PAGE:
It wasn’t long until Clarence could sense the presence. Shaking it off, he drifted off to sleep only to be awakened by a foot on his forehead. Clarence was going nowhere. A flashlight weakly flickered in Clarence’s face.
“Who are you?” Clarence could barely squeak out.
The rough voice replied, “It really don’t matter, now does it?” Just gimme your bag and everything in it and I won’t hurt you, Clarence.”
“Clarence? You know me?”
“Yeah, I’ve been watchin’ ya. Now, come on. Just gimme me the stuff.”
Clarence, usually a little slow in his thought process instinctively yanked the man’s foot up and threw him back. The one advantage Clarence had was that he knew the layout of the warehouse, even in the dark. The disadvantage was that the thug chasing him was much younger and faster.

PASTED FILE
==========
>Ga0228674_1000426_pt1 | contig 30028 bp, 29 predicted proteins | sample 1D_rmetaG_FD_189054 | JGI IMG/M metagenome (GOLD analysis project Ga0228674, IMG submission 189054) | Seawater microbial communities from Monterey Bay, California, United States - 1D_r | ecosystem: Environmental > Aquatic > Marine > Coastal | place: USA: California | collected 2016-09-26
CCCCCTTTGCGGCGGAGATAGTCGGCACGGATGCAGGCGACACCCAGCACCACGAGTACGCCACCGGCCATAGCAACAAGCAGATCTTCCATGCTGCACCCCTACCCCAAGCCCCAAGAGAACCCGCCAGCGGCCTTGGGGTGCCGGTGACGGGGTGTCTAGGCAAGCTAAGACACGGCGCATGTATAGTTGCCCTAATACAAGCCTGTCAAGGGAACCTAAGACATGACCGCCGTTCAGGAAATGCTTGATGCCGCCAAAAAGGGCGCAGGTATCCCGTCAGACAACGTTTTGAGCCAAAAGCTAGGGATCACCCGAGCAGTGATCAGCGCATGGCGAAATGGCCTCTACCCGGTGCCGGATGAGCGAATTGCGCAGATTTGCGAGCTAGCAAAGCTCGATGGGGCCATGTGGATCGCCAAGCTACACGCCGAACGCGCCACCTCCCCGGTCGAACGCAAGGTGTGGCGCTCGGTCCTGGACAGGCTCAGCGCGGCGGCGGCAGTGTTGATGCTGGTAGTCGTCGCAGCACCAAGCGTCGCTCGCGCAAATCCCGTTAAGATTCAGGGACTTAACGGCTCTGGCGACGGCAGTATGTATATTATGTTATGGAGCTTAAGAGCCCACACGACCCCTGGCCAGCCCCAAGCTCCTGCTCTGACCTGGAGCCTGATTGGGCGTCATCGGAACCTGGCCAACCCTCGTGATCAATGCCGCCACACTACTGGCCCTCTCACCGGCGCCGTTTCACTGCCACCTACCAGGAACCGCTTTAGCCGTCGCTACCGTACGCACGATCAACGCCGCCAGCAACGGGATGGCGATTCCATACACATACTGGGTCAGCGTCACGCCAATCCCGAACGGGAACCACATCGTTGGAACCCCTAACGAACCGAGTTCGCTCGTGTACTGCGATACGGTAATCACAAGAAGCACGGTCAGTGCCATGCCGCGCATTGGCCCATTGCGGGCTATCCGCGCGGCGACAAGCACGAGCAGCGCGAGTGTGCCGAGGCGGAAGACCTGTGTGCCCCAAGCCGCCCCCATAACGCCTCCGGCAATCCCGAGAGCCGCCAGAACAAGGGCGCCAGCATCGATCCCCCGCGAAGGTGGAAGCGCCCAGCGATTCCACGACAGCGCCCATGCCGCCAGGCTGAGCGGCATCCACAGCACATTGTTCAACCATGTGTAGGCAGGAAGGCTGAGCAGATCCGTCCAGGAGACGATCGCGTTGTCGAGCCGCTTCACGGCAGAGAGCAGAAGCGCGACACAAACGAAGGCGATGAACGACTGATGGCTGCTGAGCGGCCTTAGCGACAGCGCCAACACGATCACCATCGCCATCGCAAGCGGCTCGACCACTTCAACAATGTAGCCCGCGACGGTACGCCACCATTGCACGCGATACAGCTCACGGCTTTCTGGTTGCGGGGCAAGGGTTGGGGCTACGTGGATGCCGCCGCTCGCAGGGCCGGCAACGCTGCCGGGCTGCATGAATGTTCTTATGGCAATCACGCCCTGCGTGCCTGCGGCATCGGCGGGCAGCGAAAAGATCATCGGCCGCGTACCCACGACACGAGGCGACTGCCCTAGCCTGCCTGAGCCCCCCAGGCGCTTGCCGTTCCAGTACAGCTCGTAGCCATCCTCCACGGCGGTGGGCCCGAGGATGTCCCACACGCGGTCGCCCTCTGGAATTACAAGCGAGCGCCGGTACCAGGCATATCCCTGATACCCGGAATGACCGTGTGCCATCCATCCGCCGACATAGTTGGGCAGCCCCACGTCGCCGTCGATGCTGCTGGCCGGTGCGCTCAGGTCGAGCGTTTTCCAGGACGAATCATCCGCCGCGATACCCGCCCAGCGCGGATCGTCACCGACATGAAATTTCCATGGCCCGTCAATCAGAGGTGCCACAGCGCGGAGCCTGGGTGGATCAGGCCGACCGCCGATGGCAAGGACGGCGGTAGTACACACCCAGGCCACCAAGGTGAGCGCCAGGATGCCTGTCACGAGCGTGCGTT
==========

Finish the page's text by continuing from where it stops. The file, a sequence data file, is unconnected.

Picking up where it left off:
Clarence ran up a flight of steps and deliberately ran into a side door at the top. The door opened outward, and Clarence knew it. He waited patiently as his attacker felt his way up each step. Clarence tipped over a rack letting his assailant know exactly where he was. As the man got within striking distance Clarence threw the door open as hard as he could, smashing it into his face.
Clarence was off and running down the hallway. He turned into the janitor’s closet and grabbed an old bucket and a handful of rusty nails. Quickly and quietly he re-entered the hallway. He could see the flashlight weaving through the darkness. He slipped around a corner. Waiting for the right time, he threw the nails in the opposite direction startling his attacker. That was immediately followed by a smack to the head with the bucket.